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The Assembly of Delegates of PEN International, meeting virtually at its 89th annual Congress, 26 to 28 September 2023, expresses serious concern over growing challenges to freedom of expression in Bosnia and Herzegovina, Kosovo, Montenegro, and Serbia, and the threats they pose to peace and stability in the Western Balkans region.

PEN International’s upcoming report on Bosnia and Herzegovina, Kosovo, Montenegro, and Serbia, details the myriad pressure, intimidation, and threats aimed at stifling independent voices. Writers, journalists, publicly engaged intellectuals, and civil society activists face a range of challenges, including disinformation and smear campaigns, physical threats and violence, economic censorship, and abusive Strategic Lawsuits Against Public Participation (SLAPPs), aimed at silencing their opinion and critical reporting. The space for alternative voices is shrinking, particularly for those who oppose dominant – often nationalistic – political narratives. At the same time, hate speech is on the rise, not only through online harassment by trolls and bots, but also by politically powerful actors who use it to manipulate public opinion. The ongoing stigmatisation by political leaders of independent voices and the failure to prevent and sanction such acts fuel a climate of growing anxiety, fear, and insecurity. Many critical voices feel they have no choice but to self-censor. This divisive rhetoric is particularly dangerous in Bosnia and Herzegovina, Kosovo, Montenegro, and Serbia – which continue to experience ethnic tensions – and directly threatens peace and stability in the region.[i]

In the 1990s, nationalism and populism, fuelled by Slobodan Milošević and its Socialist Party of Serbia, tore apart the former Yugoslavia, causing one of the cruellest wars in Europe and Central Asia since World Word II, claiming over 130,000 lives and displacing four million people. For over 24 years, the International Criminal Tribunal for the former Yugoslavia investigated genocide and war crimes, including summary executions of civilians, conflict-related sexual violence, and the destruction of cultural heritage. With wounds still unhealed, Bosnia and Herzegovina, Kosovo, Montenegro, and Serbia have yet to fully achieve truth, justice, and reparation. By restricting freedom of expression, these post-conflict societies face new divisions and possible new grounds for conflict. [ii]

The Assembly of Delegates of PEN International calls on the authorities of Bosnia and Herzegovina, Kosovo, Montenegro, and Serbia to fully uphold the right to freedom of expression and to create an environment in which free public debate can thrive. The very first steps towards this must include:

  • Immediately end the glorification of war criminals, revisionist narratives and hate speech, and the denial of war crimes and genocide.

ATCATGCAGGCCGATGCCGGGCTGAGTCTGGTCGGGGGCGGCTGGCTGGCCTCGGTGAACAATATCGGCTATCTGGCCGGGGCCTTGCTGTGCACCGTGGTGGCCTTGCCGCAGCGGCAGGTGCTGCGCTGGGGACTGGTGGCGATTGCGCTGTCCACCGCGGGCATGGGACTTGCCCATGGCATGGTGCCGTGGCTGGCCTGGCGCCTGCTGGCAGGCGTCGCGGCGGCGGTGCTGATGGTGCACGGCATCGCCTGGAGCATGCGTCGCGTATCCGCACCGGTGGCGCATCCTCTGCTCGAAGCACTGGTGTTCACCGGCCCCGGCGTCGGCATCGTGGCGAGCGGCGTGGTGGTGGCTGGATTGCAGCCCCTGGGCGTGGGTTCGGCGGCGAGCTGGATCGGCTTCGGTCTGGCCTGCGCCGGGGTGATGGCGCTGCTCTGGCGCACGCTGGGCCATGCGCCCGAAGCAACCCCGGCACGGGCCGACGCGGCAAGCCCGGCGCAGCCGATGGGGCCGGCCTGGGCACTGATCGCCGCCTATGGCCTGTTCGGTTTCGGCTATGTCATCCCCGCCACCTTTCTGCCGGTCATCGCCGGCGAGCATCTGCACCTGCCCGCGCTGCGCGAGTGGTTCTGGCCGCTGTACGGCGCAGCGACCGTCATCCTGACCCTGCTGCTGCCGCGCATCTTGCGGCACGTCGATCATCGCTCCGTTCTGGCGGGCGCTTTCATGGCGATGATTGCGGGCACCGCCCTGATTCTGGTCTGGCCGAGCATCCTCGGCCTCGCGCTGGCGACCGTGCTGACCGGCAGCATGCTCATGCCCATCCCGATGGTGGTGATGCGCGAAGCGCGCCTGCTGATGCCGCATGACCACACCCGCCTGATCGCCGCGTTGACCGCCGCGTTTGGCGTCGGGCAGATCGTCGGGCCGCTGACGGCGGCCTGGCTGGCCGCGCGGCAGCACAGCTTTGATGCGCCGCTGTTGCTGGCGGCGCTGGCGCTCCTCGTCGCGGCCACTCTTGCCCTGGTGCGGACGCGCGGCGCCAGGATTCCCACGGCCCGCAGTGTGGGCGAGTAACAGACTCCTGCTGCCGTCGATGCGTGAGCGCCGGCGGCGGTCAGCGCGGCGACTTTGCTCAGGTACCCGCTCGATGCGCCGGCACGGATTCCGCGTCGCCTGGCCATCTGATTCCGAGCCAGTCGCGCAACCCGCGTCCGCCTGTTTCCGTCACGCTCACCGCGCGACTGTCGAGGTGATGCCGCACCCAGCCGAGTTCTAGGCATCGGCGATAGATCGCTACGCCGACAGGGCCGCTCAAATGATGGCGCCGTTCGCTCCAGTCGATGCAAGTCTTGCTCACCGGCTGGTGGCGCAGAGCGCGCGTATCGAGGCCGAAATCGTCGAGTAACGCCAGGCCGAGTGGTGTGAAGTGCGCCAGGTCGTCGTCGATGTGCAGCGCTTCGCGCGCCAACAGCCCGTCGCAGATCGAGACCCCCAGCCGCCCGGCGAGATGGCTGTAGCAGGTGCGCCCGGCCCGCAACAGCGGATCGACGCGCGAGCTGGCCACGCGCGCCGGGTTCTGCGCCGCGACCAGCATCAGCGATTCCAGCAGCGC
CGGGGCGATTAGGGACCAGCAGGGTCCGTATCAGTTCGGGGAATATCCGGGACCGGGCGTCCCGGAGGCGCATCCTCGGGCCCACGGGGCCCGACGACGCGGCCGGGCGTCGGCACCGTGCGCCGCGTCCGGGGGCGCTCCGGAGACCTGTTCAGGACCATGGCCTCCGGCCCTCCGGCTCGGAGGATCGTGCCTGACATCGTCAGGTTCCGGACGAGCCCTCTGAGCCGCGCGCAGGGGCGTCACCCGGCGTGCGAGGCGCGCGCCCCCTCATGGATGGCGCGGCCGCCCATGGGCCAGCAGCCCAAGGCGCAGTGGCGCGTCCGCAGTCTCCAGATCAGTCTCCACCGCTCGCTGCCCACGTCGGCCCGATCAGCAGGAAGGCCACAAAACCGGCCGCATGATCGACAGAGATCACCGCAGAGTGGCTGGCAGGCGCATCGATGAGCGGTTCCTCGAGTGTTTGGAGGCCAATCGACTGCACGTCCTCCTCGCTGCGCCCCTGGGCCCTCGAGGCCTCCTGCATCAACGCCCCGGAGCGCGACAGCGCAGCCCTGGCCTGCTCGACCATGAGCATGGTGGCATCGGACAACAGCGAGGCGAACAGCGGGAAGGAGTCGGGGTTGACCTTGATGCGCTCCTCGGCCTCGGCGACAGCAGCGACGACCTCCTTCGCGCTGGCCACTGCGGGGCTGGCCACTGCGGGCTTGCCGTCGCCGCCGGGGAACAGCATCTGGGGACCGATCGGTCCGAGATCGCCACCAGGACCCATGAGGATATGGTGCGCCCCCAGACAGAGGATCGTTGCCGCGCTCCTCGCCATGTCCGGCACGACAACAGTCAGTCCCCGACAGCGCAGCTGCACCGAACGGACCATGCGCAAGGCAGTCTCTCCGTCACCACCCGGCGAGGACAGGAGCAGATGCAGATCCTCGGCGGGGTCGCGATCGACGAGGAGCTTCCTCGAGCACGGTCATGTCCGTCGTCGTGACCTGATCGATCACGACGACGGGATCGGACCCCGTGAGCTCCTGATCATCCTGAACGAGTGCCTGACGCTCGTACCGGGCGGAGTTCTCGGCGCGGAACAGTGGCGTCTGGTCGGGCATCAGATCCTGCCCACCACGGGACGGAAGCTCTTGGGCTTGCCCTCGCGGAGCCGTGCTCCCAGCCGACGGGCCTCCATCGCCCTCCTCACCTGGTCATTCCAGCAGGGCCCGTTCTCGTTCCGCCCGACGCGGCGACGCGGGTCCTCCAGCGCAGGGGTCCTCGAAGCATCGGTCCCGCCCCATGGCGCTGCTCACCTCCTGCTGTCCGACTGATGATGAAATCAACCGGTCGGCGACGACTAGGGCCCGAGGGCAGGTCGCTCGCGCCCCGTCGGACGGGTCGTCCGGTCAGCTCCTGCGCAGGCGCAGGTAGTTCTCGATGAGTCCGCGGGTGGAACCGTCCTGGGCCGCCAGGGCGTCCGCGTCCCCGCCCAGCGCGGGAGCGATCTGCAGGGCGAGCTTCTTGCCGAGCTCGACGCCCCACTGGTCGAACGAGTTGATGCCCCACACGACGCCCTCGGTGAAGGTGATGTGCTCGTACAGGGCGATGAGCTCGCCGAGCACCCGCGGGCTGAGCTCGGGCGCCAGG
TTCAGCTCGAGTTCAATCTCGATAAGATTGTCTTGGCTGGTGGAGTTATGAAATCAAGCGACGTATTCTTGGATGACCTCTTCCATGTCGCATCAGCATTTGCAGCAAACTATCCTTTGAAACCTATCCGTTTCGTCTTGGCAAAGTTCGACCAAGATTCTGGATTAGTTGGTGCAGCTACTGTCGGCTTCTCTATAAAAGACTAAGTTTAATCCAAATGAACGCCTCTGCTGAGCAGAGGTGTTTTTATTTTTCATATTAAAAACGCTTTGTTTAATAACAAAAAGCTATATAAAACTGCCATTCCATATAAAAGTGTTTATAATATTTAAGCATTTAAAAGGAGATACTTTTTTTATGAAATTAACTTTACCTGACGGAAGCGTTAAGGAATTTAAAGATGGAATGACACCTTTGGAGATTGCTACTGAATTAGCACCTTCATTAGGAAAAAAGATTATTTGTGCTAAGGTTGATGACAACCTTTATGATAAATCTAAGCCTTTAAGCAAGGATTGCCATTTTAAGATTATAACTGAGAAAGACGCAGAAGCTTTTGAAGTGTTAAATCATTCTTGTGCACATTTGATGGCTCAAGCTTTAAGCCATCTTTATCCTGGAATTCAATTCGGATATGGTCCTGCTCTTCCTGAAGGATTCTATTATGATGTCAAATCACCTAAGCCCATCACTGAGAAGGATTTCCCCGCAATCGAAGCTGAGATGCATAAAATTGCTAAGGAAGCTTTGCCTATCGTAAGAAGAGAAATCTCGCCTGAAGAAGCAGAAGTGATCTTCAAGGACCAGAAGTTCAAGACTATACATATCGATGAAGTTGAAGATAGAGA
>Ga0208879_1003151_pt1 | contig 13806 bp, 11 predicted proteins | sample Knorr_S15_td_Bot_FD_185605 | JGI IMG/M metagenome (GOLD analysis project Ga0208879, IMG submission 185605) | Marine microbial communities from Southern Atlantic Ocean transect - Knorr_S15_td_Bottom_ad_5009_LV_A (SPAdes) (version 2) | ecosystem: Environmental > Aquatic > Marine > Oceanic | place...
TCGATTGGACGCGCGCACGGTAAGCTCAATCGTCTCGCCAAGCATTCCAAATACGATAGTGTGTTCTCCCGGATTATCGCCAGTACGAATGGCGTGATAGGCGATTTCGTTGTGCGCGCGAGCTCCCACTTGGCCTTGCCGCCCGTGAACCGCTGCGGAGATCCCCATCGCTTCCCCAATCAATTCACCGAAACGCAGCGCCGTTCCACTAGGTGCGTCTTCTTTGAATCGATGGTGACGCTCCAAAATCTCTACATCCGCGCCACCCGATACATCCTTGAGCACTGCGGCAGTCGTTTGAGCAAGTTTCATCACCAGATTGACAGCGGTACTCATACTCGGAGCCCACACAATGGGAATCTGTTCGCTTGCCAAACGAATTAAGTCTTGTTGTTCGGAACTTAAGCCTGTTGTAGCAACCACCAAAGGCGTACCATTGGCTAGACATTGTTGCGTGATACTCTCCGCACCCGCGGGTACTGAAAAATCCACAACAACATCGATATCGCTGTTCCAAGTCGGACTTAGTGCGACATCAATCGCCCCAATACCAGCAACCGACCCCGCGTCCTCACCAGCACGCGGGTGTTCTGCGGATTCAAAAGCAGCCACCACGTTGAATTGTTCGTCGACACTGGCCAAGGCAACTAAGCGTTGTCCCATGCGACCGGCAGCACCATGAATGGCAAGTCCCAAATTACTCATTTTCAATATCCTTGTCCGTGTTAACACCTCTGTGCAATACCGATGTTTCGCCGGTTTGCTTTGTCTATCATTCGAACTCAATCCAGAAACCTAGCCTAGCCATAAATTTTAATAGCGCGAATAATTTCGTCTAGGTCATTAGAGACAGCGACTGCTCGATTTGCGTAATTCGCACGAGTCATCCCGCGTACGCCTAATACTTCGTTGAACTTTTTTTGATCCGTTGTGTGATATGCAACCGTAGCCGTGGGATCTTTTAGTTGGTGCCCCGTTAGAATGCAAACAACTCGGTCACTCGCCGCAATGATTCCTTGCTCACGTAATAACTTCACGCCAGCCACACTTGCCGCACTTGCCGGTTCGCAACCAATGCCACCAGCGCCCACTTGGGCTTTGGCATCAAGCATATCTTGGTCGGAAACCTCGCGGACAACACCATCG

• Publicly, unequivocally, and systematically condemn all acts of violence and targeted attacks against writers, journalists, and activists.

  • Ensure impartial, prompt, thorough, independent, and effective police investigations into all alleged crimes against writers and hold those responsible to account. Dedicate the resources necessary to investigate and prosecute attacks.

  • Bring laws, policies, and practices pertaining to freedom of expression and media freedom fully in line with their international obligations and commitments.

  • Recognise SLAPPs as a growing threat to freedom of expression and adopt anti-SLAPP legislation

The Assembly of Delegates of PEN International further calls on the international community, in all bilateral and multilateral talks, to remind the relevant national authorities of their national and international obligation to uphold the right to freedom of expression, and to send a clear message that pressure and violence against writers, journalists and activists, will not be tolerated.



[i] For more information, see PEN International, Bosnia and Herzegovina (Republika Srpska): Drop criminal defamation bill, 22 May 2023: https://www.pen-international.org/news/bosnia-and-herzegovina-republika-srpska-drop-criminal-defamation-bill; Freedom House, Nations in Transit 2023, Kosovo, available at: https://freedomhouse.org/country/kosovo/nations-transit/2023; PEN International, Montenegro: Authorities must stop harassment and intimidation of the Montenegrin PEN Centre, 10 October 2022, available at: https://www.pen-international.org/news/montenegro-authorities-must-stop-harassment-and-intimidation-of-the-montenegrin-pen-centre; PEN International, Serbia: Investigate death threats against writer Marko Vidojković and hold those responsible to account, 12 February 2023, available at: https://www.pen-international.org/news/serbia-investigate-death-threats-against-writer

[ii] For more information, see Visit to Serbia and Kosovo - Report of the Special Rapporteur on the promotion of truth, justice, reparation and guarantees of non-recurrence, Fabián Salvioli (A/HRC/54/24/Add.2), 10 July 2023; OHCHR, Bosnia and Herzegovina: Divisive post-conflict politics and a failure to address conflict drivers must be addressed to prevent violent extremism and terrorism, says UN expert, 20 January 2023, available at: https://www.ohchr.org/en/press-releases/2023/01/bosnia-and-herzegovina-divisive-post-conflict-politics-and-failure-address ; Human Rights Council Working Group on the Universal Periodic Review Forty-third session 1–12 May 2023, Montenegro, Compilation of information prepared by the Office of the United Nations High Commissioner for Human Rights, available at: https://www.ohchr.org/en/hr-bodies/upr/me-index


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